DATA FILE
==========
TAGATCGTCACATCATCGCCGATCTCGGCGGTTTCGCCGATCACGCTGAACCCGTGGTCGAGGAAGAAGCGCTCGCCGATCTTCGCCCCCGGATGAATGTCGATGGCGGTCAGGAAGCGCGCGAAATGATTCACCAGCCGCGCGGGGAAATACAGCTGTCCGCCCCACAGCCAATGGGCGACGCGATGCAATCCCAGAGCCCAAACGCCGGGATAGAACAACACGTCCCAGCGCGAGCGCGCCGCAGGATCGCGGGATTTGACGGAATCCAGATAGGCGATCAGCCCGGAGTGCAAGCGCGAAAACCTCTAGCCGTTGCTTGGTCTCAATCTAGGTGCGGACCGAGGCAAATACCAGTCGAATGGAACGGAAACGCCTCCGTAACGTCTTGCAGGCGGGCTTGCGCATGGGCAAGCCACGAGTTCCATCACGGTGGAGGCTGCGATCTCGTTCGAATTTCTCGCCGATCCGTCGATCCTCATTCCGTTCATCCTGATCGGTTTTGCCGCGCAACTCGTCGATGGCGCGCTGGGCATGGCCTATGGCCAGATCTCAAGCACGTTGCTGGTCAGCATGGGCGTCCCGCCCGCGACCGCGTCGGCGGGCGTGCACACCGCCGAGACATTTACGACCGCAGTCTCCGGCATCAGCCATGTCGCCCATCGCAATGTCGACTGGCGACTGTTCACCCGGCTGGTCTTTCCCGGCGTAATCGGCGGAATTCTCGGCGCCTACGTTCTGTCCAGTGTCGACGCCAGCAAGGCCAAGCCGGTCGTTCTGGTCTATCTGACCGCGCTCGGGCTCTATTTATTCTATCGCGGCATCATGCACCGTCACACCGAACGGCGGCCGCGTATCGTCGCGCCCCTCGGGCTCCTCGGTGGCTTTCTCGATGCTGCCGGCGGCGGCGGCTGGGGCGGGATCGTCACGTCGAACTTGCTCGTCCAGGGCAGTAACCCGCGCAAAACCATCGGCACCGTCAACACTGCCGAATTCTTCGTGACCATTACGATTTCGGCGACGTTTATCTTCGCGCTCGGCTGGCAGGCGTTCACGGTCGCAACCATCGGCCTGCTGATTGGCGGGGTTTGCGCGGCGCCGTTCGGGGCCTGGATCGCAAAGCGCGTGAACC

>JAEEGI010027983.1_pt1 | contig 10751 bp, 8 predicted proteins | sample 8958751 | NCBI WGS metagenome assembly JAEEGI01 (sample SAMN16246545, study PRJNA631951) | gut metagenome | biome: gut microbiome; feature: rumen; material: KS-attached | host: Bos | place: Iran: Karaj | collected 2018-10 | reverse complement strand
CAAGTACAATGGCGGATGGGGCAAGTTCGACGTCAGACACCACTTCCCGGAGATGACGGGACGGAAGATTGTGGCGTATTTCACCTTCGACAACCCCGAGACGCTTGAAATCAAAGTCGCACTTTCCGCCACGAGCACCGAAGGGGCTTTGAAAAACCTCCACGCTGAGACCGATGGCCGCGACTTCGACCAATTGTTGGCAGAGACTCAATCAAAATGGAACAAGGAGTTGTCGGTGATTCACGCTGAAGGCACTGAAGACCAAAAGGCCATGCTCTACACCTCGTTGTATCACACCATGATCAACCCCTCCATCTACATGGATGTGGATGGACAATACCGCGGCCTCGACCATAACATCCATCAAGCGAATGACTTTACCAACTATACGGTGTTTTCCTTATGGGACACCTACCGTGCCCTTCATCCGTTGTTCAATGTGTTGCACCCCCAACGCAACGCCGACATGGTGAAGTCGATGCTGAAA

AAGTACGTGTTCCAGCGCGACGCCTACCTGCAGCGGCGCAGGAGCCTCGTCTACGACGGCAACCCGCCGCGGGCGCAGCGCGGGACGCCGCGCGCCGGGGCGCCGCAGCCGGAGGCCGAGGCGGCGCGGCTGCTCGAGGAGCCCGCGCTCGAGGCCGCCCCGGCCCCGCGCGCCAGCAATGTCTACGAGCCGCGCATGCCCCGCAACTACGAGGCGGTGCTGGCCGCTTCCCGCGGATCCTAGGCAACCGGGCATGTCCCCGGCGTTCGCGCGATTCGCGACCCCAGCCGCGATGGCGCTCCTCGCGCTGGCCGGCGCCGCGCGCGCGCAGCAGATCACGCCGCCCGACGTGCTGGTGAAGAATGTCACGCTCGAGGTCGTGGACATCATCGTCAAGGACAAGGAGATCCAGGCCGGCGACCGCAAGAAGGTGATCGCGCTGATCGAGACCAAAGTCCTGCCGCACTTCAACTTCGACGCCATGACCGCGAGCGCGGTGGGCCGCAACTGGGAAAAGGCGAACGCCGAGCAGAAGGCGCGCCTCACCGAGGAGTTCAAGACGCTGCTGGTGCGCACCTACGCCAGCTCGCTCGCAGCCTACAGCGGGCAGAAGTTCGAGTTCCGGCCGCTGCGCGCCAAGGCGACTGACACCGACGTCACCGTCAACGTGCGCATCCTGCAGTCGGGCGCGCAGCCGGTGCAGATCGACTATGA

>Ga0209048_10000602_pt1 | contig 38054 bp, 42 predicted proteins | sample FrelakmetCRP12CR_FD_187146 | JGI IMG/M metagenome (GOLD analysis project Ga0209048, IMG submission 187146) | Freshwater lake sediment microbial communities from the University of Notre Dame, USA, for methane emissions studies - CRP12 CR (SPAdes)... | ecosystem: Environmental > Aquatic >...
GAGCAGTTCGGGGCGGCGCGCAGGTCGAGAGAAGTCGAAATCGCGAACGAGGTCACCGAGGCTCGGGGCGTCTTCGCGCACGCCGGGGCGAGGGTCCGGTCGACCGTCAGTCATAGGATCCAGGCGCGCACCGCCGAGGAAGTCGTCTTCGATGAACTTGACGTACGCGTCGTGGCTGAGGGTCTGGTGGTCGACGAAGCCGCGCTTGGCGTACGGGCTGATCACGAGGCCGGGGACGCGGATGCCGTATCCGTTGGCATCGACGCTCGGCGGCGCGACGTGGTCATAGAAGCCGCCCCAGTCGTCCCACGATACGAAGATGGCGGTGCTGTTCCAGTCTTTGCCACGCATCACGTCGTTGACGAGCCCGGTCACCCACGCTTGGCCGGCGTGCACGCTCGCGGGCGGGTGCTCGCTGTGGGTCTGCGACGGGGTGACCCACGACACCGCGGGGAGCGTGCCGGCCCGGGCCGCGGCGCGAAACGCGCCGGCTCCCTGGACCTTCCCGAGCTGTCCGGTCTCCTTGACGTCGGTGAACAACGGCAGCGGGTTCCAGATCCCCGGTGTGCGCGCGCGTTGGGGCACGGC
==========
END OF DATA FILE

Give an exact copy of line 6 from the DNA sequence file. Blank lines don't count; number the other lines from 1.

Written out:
GAGCAGTTCGGGGCGGCGCGCAGGTCGAGAGAAGTCGAAATCGCGAACGAGGTCACCGAGGCTCGGGGCGTCTTCGCGCACGCCGGGGCGAGGGTCCGGTCGACCGTCAGTCATAGGATCCAGGCGCGCACCGCCGAGGAAGTCGTCTTCGATGAACTTGACGTACGCGTCGTGGCTGAGGGTCTGGTGGTCGACGAAGCCGCGCTTGGCGTACGGGCTGATCACGAGGCCGGGGACGCGGATGCCGTATCCGTTGGCATCGACGCTCGGCGGCGCGACGTGGTCATAGAAGCCGCCCCAGTCGTCCCACGATACGAAGATGGCGGTGCTGTTCCAGTCTTTGCCACGCATCACGTCGTTGACGAGCCCGGTCACCCACGCTTGGCCGGCGTGCACGCTCGCGGGCGGGTGCTCGCTGTGGGTCTGCGACGGGGTGACCCACGACACCGCGGGGAGCGTGCCGGCCCGGGCCGCGGCGCGAAACGCGCCGGCTCCCTGGACCTTCCCGAGCTGTCCGGTCTCCTTGACGTCGGTGAACAACGGCAGCGGGTTCCAGATCCCCGGTGTGCGCGCGCGTTGGGGCACGGC